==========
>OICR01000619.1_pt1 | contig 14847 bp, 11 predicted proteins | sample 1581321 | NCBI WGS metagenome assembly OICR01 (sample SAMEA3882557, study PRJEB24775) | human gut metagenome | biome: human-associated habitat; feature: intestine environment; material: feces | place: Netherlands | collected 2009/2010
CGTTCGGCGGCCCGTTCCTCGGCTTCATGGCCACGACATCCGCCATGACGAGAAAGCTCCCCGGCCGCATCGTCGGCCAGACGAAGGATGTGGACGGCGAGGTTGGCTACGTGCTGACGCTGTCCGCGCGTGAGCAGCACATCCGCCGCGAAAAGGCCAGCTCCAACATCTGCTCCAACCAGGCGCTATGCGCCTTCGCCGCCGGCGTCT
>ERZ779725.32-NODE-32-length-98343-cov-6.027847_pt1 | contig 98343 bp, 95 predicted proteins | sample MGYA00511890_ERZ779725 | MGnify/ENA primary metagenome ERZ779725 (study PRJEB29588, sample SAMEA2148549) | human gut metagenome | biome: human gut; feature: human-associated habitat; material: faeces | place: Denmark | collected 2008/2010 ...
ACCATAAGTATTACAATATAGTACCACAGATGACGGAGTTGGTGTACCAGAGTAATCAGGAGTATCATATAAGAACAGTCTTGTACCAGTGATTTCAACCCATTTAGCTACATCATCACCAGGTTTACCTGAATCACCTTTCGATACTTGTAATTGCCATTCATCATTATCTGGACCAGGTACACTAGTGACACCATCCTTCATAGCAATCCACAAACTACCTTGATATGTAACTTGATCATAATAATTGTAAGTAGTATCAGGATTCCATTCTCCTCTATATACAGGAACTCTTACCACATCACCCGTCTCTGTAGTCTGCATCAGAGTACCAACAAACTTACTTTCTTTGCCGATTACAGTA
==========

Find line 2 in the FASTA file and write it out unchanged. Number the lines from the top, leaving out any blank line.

CGTTCGGCGGCCCGTTCCTCGGCTTCATGGCCACGACATCCGCCATGACGAGAAAGCTCCCCGGCCGCATCGTCGGCCAGACGAAGGATGTGGACGGCGAGGTTGGCTACGTGCTGACGCTGTCCGCGCGTGAGCAGCACATCCGCCGCGAAAAGGCCAGCTCCAACATCTGCTCCAACCAGGCGCTATGCGCCTTCGCCGCCGGCGTCT